If you are currently a defendant in a criminal prosecution, one of the most important decisions you must make is whether or not to take your case to trial. If you do decide to go to trial, you will need to decide whether to have your case decided by a judge or a jury. You have an absolute right to have a jury of your peers decide your fate; however, does that mean you will get a fair trial? More specifically, how fair will the jury be that will be judging you? As a Murfreesboro criminal defense attorney explains, a number of factors will influence how fair your jury turns out to be.
Your 6th Amendment Right to Trial by Jury
As an accused in a criminal prosecution you have a number of important rights that are guaranteed to you by the U.S. Constitution. Most of those rights are found within the first ten Amendments, collectively known as the “Bill of Rights.” Your right to a trial by jury is located in the 6th Amendment, which reads as follows:
In all criminal prosecutions, the accused shall enjoy the right to a speedy and public trial, by an impartial jury of the state and district wherein the crime shall have been committed, which district shall have been previously ascertained by law, and to be informed of the nature and cause of the accusation; to be confronted with the witnesses against him; to have compulsory process for obtaining witnesses in his favor, and to have the assistance of counsel for his defense.
The right to a trial by jury, like all your Constitutional rights, is your right to exercise or to waive. If you waive your right to a trial by jury, but you still maintain your innocence, your case will proceed to a bench trial, also known as a trial by judge, wherein the judge decides the issue of guilt. You might also waive your right to a jury trial if you have negotiated an acceptable guilty plea agreement with the state.
Who Will Be on the Jury of Your Peers?
Typically, when a defendant asks if he/she can really get a fair trial, what they mean is can they actually get a fair jury – or even more specifically, a jury of their peers. When the court is notified of a jury trial, the clerk’s office is also notified. A random list of names is then generated from the state’s driver’s license records. Those people are sent a summons ordering them to appear for jury duty on the date and time specified on the summons. These people make up the prospective jury pool, though only a small fraction of them will actually make it onto the final jury. Some experts argue that pulling names from the driver’s license records makes it more likely that jury members will be middle to upper class and less likely to be minorities. This illustrates the concern defendants often have when faced with the prospect of a jury trial – will the people sitting on the jury be anything like me? If the jury that decides your fate doesn’t have anything in common with you, and therefore cannot realistically relate to you, will you get a fair trial?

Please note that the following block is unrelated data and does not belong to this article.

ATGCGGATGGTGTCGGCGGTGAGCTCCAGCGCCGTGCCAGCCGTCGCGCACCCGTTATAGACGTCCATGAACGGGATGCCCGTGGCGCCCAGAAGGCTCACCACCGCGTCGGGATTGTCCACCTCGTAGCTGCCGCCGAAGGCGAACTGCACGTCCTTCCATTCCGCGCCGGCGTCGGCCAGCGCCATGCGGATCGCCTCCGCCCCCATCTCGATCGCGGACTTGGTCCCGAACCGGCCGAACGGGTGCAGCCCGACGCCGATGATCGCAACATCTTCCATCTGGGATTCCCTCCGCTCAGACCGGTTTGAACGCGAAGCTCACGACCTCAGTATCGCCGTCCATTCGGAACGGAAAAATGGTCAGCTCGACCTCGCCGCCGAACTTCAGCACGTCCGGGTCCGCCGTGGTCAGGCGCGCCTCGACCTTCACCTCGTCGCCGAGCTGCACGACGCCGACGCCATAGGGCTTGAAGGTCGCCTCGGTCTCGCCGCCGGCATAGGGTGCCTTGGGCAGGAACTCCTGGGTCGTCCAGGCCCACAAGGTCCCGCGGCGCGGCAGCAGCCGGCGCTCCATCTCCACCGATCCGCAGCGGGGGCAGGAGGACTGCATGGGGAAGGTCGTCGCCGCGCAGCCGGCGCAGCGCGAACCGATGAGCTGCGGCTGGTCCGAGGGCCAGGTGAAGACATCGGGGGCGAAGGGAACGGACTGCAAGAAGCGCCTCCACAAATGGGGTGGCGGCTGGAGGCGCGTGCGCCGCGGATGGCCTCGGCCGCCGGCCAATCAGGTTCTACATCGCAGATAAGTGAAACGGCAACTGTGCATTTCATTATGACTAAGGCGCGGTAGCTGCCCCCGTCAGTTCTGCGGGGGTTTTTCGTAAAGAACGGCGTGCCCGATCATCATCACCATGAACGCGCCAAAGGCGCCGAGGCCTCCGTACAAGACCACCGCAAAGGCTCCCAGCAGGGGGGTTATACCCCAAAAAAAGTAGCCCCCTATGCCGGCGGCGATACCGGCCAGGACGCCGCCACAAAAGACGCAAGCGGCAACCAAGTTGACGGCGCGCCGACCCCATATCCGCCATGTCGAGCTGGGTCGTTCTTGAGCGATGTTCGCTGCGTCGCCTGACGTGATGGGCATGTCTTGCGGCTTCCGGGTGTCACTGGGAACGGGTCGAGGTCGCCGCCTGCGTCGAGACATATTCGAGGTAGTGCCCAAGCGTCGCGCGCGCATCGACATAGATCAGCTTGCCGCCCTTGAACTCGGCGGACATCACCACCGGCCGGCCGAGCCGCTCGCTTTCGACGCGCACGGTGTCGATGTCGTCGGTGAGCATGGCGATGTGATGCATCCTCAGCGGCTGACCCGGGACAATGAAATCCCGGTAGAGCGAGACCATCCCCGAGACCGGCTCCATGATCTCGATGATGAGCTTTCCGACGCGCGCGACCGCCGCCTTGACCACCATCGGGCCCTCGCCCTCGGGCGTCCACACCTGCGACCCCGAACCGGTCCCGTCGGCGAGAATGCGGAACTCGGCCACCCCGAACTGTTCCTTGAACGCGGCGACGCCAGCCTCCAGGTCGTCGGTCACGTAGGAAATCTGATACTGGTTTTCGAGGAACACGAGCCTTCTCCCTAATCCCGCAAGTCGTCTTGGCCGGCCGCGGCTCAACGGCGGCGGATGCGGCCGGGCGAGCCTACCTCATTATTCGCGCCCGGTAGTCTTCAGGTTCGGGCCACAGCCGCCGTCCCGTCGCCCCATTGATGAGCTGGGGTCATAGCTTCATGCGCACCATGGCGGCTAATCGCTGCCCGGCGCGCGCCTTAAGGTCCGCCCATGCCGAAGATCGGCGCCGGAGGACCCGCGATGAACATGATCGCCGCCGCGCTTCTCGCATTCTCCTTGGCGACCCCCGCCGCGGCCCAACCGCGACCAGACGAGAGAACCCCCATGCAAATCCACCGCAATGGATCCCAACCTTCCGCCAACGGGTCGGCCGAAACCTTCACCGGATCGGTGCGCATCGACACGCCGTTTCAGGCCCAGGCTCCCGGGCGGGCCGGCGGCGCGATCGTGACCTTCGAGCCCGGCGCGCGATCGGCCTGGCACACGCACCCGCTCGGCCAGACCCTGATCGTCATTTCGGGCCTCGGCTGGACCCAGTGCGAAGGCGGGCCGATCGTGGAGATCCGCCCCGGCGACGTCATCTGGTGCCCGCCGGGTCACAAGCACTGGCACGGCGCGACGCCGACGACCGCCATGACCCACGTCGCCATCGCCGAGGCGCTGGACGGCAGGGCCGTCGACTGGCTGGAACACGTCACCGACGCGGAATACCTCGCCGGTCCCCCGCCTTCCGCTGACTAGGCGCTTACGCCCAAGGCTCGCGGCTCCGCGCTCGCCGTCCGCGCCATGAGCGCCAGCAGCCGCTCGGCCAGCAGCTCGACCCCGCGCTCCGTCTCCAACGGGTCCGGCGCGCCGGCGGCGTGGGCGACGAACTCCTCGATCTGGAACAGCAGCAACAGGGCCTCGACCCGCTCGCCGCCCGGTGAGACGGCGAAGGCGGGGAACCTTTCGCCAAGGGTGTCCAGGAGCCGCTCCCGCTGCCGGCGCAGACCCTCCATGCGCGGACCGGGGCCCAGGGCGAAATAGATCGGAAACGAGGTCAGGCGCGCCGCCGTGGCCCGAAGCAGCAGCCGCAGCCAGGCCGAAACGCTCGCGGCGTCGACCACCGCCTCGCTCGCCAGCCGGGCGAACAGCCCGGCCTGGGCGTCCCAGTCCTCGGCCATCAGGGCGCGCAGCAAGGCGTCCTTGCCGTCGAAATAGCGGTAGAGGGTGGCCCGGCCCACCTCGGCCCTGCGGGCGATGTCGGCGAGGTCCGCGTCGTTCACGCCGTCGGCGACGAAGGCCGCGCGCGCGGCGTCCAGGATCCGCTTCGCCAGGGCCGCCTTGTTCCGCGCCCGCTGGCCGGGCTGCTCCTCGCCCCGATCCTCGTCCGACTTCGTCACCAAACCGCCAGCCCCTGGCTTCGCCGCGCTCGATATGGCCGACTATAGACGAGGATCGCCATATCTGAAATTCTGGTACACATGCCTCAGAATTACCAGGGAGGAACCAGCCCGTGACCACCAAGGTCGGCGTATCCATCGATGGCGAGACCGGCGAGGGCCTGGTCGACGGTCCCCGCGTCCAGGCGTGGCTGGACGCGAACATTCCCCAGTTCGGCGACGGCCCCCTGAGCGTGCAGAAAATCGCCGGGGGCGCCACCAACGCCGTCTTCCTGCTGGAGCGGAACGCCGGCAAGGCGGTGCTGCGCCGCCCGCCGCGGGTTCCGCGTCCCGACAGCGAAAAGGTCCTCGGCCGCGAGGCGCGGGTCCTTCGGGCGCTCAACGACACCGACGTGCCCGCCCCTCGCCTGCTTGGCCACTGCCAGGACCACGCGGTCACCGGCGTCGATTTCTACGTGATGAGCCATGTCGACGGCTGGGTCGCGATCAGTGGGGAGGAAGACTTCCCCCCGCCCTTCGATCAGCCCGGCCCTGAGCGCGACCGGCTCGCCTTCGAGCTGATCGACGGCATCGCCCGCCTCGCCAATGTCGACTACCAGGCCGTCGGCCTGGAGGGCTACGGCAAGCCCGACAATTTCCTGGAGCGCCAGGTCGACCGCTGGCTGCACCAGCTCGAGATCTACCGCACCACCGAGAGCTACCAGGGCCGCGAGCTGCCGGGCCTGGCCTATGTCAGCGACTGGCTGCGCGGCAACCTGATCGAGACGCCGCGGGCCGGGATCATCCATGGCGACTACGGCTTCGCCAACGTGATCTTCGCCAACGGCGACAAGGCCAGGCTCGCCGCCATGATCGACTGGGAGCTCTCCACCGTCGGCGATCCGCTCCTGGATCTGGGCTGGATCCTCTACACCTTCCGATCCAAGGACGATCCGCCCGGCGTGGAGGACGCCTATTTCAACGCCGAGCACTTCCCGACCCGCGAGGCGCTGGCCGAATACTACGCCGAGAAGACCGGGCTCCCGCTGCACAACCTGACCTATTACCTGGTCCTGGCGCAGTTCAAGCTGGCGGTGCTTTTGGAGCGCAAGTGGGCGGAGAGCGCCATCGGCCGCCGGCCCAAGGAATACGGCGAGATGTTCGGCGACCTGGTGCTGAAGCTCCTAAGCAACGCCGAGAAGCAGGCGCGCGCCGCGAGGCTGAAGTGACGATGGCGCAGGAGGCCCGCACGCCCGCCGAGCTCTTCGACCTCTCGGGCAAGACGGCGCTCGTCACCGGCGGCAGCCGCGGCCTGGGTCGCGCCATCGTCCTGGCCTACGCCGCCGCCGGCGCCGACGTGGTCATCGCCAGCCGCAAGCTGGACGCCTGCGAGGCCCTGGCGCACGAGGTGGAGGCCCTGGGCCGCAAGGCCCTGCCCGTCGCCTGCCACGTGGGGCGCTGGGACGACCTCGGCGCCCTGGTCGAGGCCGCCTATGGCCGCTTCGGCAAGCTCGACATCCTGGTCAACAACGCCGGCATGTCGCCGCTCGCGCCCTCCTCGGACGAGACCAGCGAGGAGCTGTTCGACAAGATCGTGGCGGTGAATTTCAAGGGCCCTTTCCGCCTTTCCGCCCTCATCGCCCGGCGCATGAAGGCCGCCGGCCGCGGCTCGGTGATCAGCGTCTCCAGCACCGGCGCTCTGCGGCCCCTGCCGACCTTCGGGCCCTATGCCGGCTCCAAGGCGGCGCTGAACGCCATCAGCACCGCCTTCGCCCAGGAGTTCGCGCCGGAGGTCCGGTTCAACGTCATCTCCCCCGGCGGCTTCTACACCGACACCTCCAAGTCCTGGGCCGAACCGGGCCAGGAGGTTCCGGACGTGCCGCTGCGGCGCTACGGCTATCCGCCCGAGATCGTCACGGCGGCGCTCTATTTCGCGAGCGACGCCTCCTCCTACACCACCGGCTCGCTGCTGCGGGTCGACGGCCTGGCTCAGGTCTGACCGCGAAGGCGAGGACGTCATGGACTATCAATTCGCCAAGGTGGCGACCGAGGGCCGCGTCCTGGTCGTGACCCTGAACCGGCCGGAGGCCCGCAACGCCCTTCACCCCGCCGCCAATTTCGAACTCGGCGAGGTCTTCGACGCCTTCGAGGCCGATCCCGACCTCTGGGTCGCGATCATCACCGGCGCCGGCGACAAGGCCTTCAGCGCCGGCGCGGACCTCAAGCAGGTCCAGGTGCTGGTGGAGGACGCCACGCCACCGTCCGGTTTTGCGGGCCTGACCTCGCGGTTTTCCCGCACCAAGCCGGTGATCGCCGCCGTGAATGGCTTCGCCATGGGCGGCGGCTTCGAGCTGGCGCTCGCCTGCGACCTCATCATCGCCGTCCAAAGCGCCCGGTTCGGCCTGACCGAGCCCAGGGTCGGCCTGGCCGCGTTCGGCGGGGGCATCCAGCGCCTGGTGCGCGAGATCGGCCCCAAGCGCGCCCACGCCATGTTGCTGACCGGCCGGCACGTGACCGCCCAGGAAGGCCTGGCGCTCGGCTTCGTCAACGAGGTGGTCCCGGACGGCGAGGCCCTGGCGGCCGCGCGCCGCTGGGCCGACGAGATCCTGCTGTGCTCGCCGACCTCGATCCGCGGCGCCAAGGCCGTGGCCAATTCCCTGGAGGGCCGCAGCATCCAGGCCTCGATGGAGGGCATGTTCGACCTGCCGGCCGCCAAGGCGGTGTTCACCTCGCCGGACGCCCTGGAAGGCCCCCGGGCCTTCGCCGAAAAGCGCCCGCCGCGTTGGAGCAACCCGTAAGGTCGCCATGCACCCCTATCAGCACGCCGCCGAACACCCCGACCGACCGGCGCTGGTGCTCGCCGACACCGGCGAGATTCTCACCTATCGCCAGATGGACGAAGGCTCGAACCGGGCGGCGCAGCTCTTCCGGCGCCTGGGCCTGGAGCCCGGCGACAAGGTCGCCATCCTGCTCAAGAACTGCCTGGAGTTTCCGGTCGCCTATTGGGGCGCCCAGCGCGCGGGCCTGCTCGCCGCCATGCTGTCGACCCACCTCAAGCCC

Unfortunately, your concerns may be valid. Although we have the best legal system in the world it is far from perfect. One way to try and ensure that a defendant does not end up with a jury full of people who have nothing in common with him/her is through the use of peremptory challenges. Both sides can use the challenges to excuse a prospective juror for any reason (other than discriminatory reasons). Of course, the ability to shape a jury through the use of peremptory challenges only helps if there are at least some people in the prospective jury pool that truly are your peers.
If you are concerned about getting a fair trial, be sure to discuss your concerns with your defense attorney. An experienced attorney will know whether or not you are likely to truly get a jury of your peers which can help you decide if a fair trial is realistic.
Contact a Murfreesboro Criminal Defense Attorney
If you have additional questions or concerns about a trial in the State of Tennessee, it is in your best interest to consult with an experienced Murfreesboro criminal defense attorney as soon as possible. Contact the team at Bennett, Michael & Hornsby today by calling 615-898-1560 to schedule your appointment.
- Estate Planning Myths and Misconceptions - May 16, 2023
- Tennessee Felony and Misdemeanor Sentencing - May 11, 2023
- Top 10 Things to Know about Probation in Tennessee - April 27, 2023